A broker dealer, on the other hand, would probably also advise against such an aggressive move, but if push comes to shove, they could execute the transaction. The more a broker churns your portfolio and puts you into higher fee mutual funds, the more s/he gets paid so long as you don’t leave. But no matter how much your portfolio turns over with an RIA, the firm gets paid a fixed percentage of assets under management. The main way a RIA gets paid more is if you’re happy and your assets continue to grow. Interests are better aligned. 

How To Convince Your Spouse To Work Longer So You Can Retire Earlier

Retiring early on the beachOne can either work hard for their wealth, inherit their wealth, or marry into wealth. No way is the right way to get rich. Although the most honorable way is probably getting wealthy with your own two hands.

When I wrote the post, “Stay At Home Men Of The World, UNITE!” in February of 2012, I was being a little silly. The post was just a fun way of forecasting life as a stay at home man as I sought to build my online media business. Two years later there’s still a huge bias against men who are stay at home dads or non-breadwinners. Men who work traditional day jobs love to poke fun at men who don’t. Women, on the other hand, don’t seem biased at all against men who don’t work. In fact, I know several men and women who don’t work who ended up being secret lovers!

One of the strategies to retiring early is to have a working spouse. I have a couple lady friends who retired at 32 and now enjoy playing tennis and drinking chamomile tea during the day at my club as their husbands work their private equity jobs. One lady worked in advertising, and the other lady worked in corporate retail. When I asked whether either of them missed working they laughed in unison and said, “Not at all!”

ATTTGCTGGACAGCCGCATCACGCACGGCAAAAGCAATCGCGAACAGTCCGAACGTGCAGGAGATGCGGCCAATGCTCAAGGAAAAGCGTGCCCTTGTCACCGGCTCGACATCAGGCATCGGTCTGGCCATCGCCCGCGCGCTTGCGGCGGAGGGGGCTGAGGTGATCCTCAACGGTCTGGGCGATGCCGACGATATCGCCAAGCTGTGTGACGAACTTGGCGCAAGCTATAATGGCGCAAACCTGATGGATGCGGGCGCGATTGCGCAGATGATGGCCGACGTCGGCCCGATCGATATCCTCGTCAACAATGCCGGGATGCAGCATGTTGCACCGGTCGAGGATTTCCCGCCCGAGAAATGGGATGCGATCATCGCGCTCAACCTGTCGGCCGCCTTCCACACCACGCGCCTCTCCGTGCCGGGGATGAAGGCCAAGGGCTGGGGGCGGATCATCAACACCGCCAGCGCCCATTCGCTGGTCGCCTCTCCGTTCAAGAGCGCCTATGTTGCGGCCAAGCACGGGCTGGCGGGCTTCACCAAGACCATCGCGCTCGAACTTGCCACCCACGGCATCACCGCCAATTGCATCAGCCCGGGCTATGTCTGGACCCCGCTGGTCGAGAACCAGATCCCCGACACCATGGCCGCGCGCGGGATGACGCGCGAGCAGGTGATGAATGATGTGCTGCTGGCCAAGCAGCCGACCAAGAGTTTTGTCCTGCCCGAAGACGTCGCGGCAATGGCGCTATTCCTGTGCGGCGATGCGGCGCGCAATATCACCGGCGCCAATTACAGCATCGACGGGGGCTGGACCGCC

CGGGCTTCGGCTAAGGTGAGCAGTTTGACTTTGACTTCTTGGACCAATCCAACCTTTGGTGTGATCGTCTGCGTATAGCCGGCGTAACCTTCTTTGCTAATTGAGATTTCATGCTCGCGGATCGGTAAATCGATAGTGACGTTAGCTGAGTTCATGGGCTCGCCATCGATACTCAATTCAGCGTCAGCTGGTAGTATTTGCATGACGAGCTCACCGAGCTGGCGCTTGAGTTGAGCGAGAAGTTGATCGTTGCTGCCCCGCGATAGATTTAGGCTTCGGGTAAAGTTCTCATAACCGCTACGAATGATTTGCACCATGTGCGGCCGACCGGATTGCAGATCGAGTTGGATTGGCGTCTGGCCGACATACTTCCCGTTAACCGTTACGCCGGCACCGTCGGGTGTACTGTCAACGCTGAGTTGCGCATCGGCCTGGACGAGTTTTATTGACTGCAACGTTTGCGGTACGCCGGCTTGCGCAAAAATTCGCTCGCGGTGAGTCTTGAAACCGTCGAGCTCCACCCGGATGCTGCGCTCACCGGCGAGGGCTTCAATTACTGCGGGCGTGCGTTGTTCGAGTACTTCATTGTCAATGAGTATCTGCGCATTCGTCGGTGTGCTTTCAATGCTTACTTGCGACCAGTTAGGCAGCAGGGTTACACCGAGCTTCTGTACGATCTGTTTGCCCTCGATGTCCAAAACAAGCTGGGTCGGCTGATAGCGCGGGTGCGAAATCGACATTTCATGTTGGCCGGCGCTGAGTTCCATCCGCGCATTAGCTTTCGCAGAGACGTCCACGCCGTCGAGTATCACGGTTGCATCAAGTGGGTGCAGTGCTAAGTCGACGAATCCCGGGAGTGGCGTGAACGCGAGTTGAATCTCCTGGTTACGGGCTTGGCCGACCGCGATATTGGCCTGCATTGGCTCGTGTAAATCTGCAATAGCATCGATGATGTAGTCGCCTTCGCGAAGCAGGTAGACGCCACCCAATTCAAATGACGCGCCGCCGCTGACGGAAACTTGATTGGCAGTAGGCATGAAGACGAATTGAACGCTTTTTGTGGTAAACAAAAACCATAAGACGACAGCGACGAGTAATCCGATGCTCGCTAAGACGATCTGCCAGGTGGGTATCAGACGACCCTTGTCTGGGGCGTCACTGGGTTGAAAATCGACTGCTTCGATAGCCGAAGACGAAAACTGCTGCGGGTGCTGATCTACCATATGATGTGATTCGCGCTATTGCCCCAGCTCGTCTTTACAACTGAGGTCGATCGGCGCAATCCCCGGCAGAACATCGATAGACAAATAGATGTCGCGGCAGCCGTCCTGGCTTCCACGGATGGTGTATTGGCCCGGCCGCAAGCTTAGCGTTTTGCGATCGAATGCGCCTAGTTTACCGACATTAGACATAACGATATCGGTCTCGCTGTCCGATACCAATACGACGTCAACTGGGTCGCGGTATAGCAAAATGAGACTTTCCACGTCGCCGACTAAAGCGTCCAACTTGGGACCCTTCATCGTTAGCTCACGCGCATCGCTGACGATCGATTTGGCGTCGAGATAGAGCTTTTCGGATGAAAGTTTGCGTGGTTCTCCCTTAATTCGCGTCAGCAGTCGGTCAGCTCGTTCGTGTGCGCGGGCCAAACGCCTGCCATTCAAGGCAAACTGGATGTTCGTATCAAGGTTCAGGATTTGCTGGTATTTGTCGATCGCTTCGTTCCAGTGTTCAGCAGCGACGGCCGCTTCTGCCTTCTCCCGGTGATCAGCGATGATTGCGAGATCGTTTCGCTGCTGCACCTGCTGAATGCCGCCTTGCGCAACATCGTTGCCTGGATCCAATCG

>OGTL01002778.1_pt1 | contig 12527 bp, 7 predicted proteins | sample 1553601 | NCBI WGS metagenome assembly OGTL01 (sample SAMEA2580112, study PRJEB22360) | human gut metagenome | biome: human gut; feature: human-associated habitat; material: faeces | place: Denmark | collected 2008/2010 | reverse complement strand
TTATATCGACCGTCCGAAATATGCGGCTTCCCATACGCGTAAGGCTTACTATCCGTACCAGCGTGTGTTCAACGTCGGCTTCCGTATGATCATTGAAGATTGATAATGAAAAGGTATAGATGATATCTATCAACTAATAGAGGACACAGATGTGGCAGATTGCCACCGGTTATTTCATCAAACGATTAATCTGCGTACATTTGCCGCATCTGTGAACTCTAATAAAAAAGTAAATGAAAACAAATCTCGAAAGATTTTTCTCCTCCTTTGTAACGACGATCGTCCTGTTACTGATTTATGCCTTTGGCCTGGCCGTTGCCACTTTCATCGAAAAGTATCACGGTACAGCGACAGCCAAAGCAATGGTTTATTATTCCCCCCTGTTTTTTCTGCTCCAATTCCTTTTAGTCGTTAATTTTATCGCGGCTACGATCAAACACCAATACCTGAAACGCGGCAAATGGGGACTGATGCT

During my time away from Corporate America from 2012-2013, I also met a lot of guys at Golden Gate Park (where I also play tennis) who retired early because their spouses worked. They were a little older on the early retiree spectrum (40-50). One husband’s wife is a cardiologist at UCSF Hospital. Another guy’s girlfriend is an executive at Salesforce.com. No doubt both their partners are doing well. All of the early retiree guys employed nannies to take care of their children during the day so they could play tennis as well. Gotta love it.

Thanks to the strengthening equality of men and women in the work force, more men are able to break free from corporate bondage to live alternative lifestyles. Men can be the stay-at-home parent now. Men can drink beers at the country club after a round of golf with their buddies and not have to worry as much about money anymore. The equalization of the sexes for career advancement and pay have been a big boon for men as well.

In this article, I’d like to share some tips from early retirees who successfully convinced their spouse or partner to continue working so they don’t have to.